Natural Resources Wales “should acknowledge their mistakes”
Leanne Wood AM (Plaid, Rhondda) believes that Natural Resources Wales should admit their mistakes and take responsibility for flooding in parts of the Rhondda caused by poor maintenance of culverts and tree-felling operations which left debris behind.
Shadow Environment Minister, Andrew RT Davies AM (Con, South Wales Central), said many people face a long-haul outside their homes and it could take the best part of a year for some communities to fully recover. Building on floodplains had to be outlawed too. He rightly made a point about scum targeting flood victims with scams and the need to make people aware.
Availability of insurance was also a major issue:
“I’m glad that the Welsh Government has offered an extra £500 for households without contents insurance, but that is like a drop in stagnant floodwater. Let’s get this straight – the people without insurance hadn’t neglected to get cover, they were refused cover because of previous flooding, or told that the premiums were extortionate and unaffordable for them. So, what conversations is your Government having with their UK Government counterparts to bring pressure on the insurance industry to stop refusing cover to the people who need it most?”
– Delyth Jewell AM (Plaid, South Wales East)
Mick Antoniw AM (Lab, Pontypridd) highlighted the public health impacts of flooding which are often neglected – many households have been put on antibiotics and given tetanus vaccines.
Bethan Sayed AM (Plaid, South Wales West) called for major improvements to public information, saying information was often coming from multiple different sources, was occasionally difficult to digest and some residents didn’t know if or when they had to leave their homes.
Flooding causes will be investigated
Environment, Energy & Rural Affairs Minister, Lesley Griffiths (Lab, Wrexham), said local authorities and Natural Resources will have to investigate the causes of the flooding and make any reports publicly available for scrutiny.
The Minister largely repeated what she said during Tuesday’s statement, saying that a new flood strategy would address many of the points raised by AMs including the location of new flood defences and improved information.
The motion was carried by 49 votes with one against.
Wales should be at the forefront of hydrogen energy
- Notes the need to reduce our carbon footprint and notes the potential of hydrogen to help us decarbonise.
- Welcomes the establishment of the Wales Hydrogen Trade Association.
- Notes that Wales has the opportunity to join the pioneers in moving hydrogen forward rapidly for environmental, health and economic benefits.
- Acknowledges the study already underway to use Anglesey as a pilot area for hydrogen schemes, as well as schemes underway in several other areas of Wales.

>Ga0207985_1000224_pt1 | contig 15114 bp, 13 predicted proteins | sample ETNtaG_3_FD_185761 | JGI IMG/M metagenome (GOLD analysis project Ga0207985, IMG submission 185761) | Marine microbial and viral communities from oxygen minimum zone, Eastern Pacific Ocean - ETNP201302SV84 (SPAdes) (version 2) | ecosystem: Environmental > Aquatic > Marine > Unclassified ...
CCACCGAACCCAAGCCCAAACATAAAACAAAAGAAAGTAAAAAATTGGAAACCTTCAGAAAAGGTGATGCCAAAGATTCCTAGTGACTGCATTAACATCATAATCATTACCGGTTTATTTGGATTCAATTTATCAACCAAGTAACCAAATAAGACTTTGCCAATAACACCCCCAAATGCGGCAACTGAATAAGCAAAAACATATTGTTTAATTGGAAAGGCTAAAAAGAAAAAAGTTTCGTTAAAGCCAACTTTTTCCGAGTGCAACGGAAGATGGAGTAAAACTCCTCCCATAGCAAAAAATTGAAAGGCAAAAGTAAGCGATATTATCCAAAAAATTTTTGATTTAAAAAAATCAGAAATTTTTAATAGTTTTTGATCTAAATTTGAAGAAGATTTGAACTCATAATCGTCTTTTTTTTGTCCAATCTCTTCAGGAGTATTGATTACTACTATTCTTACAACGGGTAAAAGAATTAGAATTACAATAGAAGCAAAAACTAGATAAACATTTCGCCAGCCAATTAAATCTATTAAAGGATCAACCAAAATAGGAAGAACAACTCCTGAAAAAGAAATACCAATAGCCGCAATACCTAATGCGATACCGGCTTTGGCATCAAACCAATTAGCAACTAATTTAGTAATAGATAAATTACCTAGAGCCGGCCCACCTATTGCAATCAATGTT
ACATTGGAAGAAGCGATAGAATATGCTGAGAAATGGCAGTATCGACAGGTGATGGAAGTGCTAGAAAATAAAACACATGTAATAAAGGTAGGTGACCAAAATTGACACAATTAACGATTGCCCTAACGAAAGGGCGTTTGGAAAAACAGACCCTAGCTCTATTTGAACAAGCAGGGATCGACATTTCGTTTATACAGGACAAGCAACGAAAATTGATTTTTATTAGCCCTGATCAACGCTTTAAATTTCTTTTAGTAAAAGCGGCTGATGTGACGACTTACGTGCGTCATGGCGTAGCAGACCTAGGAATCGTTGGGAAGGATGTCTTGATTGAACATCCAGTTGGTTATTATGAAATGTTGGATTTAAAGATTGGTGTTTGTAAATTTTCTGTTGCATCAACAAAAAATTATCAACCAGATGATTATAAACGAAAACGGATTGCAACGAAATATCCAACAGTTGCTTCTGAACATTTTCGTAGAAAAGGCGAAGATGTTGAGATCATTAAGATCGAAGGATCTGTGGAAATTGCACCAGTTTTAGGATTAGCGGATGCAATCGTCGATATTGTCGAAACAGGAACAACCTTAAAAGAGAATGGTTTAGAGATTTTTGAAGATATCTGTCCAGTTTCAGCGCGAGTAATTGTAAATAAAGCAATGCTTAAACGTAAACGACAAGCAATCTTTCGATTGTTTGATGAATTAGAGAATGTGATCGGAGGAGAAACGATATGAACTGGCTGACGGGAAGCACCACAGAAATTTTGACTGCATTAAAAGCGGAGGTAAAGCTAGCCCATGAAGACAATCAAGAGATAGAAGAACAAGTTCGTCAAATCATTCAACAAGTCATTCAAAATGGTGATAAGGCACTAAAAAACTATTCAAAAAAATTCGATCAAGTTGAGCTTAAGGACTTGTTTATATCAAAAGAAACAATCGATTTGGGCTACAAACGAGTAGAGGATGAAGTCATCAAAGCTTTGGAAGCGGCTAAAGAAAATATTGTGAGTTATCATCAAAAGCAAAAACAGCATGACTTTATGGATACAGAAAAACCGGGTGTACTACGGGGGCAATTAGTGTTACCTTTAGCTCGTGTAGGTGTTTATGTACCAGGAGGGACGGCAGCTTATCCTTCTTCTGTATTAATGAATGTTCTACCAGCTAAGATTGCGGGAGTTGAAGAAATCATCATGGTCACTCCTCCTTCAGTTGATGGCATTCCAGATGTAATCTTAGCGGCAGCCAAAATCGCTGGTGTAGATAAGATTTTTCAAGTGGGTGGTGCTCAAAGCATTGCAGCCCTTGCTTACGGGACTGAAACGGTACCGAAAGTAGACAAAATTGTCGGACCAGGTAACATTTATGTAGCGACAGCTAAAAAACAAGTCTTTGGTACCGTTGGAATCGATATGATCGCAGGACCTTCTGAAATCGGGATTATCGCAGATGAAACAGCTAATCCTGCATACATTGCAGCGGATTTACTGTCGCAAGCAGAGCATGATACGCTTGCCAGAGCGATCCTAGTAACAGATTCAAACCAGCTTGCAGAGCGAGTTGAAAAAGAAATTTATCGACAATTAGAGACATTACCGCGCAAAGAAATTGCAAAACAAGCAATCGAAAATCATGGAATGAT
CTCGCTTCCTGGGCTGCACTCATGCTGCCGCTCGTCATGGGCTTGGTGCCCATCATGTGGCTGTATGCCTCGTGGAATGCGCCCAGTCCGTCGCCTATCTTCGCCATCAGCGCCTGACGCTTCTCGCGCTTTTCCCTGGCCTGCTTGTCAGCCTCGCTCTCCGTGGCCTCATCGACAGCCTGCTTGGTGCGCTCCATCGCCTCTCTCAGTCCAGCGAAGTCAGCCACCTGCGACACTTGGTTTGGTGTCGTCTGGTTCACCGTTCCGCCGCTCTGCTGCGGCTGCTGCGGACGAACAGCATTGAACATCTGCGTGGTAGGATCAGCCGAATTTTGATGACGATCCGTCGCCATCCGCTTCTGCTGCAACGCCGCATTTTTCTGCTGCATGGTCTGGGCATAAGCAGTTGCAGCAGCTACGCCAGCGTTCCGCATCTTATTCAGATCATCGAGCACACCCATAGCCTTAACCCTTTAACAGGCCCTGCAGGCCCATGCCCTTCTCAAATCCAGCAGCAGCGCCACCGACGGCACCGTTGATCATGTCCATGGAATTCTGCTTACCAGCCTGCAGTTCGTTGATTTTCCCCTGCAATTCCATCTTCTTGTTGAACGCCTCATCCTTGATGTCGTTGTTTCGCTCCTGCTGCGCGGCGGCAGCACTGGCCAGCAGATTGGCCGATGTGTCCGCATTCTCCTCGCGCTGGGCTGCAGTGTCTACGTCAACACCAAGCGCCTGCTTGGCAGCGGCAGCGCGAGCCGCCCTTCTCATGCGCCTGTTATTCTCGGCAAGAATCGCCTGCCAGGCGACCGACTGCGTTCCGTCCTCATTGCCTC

- Calls on the Welsh Government to produce a Welsh hydrogen strategy.
Hydrogen has huge potential in the fight against climate change
Rhun ap Iorwerth AM (Plaid, Ynys Môn) – whilst long championing electric vehicles – said hydrogen was showing great potential too and shouldn’t be ignored. It’s seen as particularly desirable in terms of commercial transport (air, rail, heavy goods etc.) but there are smaller examples – such as a hydrogen bike he tried out yesterday.
Hydrogen has a particularly promising potential on Anglesey:
“Just imagine the scope for using excess marine and wind renewable energy generated around Ynys Môn at night, say, to produce hydrogen in a plant in the north of the island, where we need jobs, and using that to power road vehicles, trains and, yes, ships to and from Ynys Môn. Imagine then the potential of using the old Shell crude oil pipeline running from the north of the island directly to the north-west of England, creating a new, environmentally innovative export industry, exporting hydrogen.”
– Rhun ap Iorwerth AM
Shadow Environment Minister, Andrew RT Davies AM (Con, South Wales Central), cited figures that estimate clean energy could be worth up to £170 billion to the UK economy by 2030. He called for close working with universities to make sure research into hydrogen power was properly linked with the practical applications.
Llyr Gruffydd AM (Plaid, North Wales) thought hydrogen showed the greatest potential for decarbonising public sector vehicle fleets. The Welsh Government should invest in companies, like Llandrindod Wells-based Riversimple – with the same enthusiasm and their investment in the combustion-based automotive sector.
David Rees AM (Lab, Aberavon) said hydrogen energy could massively decrease the amount of pollution generated by heavy industry:
Potential there, but Wales can’t scale it up alone
Environment, Energy & Rural Affairs Minister, Lesley Griffiths (Lab, Wrexham), said there was no single solution to decarbonisation, but low carbon gases are part of that. There was a lot of work the Welsh Government was supporting – particularly FLEXIS, which is looking at domestic use of hydrogen.
Scaling it up wasn’t something Wales can do by ourselves.
“I hope the enthusiasm of the Tory Members today will translate into real commitment by their Westminster colleagues to provide the additional funding needed to help renewable technologies become truly price competitive. There are many major energy announcements from the UK Government that are long overdue and I hope that….they will make it clear not just how they will support the development of these technologies but, where the responsibilities are non-devolved, how they will support the development of these technologies here in Wales.”
– Environment, Energy & Rural Affairs Minister, Lesley Griffiths
Given the names of Labour AMs who voted against – Lee Waters, Julie Morgan, Jenny Rathbone and Jane Hutt – I’m assuming they don’t think hydrogen is the way forward as producing it is, in itself, fairly energy-intensive. I wouldn’t interpret this as them wanting to see the world burn all of a sudden.
The motion was carried by 43 votes to five.